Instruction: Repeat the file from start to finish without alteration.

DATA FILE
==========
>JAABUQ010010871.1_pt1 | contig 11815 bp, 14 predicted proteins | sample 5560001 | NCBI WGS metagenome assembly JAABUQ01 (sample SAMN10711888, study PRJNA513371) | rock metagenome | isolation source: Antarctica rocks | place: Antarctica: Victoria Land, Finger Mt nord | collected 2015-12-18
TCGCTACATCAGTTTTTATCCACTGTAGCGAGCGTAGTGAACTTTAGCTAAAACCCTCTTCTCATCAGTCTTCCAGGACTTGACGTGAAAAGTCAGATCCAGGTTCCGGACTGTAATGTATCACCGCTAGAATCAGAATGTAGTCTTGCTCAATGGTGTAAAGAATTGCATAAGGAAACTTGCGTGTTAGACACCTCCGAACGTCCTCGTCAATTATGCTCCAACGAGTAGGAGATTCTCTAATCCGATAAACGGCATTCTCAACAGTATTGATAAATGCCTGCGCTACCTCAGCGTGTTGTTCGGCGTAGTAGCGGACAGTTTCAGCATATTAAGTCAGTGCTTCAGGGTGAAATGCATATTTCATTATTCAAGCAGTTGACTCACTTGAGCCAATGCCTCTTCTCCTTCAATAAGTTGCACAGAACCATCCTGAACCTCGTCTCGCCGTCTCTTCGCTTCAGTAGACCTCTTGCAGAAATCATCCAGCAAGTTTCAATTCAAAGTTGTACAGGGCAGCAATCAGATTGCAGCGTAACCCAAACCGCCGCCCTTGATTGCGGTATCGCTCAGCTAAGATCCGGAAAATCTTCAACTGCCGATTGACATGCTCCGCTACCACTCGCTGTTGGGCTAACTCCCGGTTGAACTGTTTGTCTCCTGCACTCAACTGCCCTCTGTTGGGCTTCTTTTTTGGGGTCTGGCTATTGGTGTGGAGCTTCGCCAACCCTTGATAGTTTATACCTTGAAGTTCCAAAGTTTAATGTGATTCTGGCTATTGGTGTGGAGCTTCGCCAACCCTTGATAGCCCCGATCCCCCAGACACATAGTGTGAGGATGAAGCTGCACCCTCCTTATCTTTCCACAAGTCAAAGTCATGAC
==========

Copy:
>JAABUQ010010871.1_pt1 | contig 11815 bp, 14 predicted proteins | sample 5560001 | NCBI WGS metagenome assembly JAABUQ01 (sample SAMN10711888, study PRJNA513371) | rock metagenome | isolation source: Antarctica rocks | place: Antarctica: Victoria Land, Finger Mt nord | collected 2015-12-18
TCGCTACATCAGTTTTTATCCACTGTAGCGAGCGTAGTGAACTTTAGCTAAAACCCTCTTCTCATCAGTCTTCCAGGACTTGACGTGAAAAGTCAGATCCAGGTTCCGGACTGTAATGTATCACCGCTAGAATCAGAATGTAGTCTTGCTCAATGGTGTAAAGAATTGCATAAGGAAACTTGCGTGTTAGACACCTCCGAACGTCCTCGTCAATTATGCTCCAACGAGTAGGAGATTCTCTAATCCGATAAACGGCATTCTCAACAGTATTGATAAATGCCTGCGCTACCTCAGCGTGTTGTTCGGCGTAGTAGCGGACAGTTTCAGCATATTAAGTCAGTGCTTCAGGGTGAAATGCATATTTCATTATTCAAGCAGTTGACTCACTTGAGCCAATGCCTCTTCTCCTTCAATAAGTTGCACAGAACCATCCTGAACCTCGTCTCGCCGTCTCTTCGCTTCAGTAGACCTCTTGCAGAAATCATCCAGCAAGTTTCAATTCAAAGTTGTACAGGGCAGCAATCAGATTGCAGCGTAACCCAAACCGCCGCCCTTGATTGCGGTATCGCTCAGCTAAGATCCGGAAAATCTTCAACTGCCGATTGACATGCTCCGCTACCACTCGCTGTTGGGCTAACTCCCGGTTGAACTGTTTGTCTCCTGCACTCAACTGCCCTCTGTTGGGCTTCTTTTTTGGGGTCTGGCTATTGGTGTGGAGCTTCGCCAACCCTTGATAGTTTATACCTTGAAGTTCCAAAGTTTAATGTGATTCTGGCTATTGGTGTGGAGCTTCGCCAACCCTTGATAGCCCCGATCCCCCAGACACATAGTGTGAGGATGAAGCTGCACCCTCCTTATCTTTCCACAAGTCAAAGTCATGAC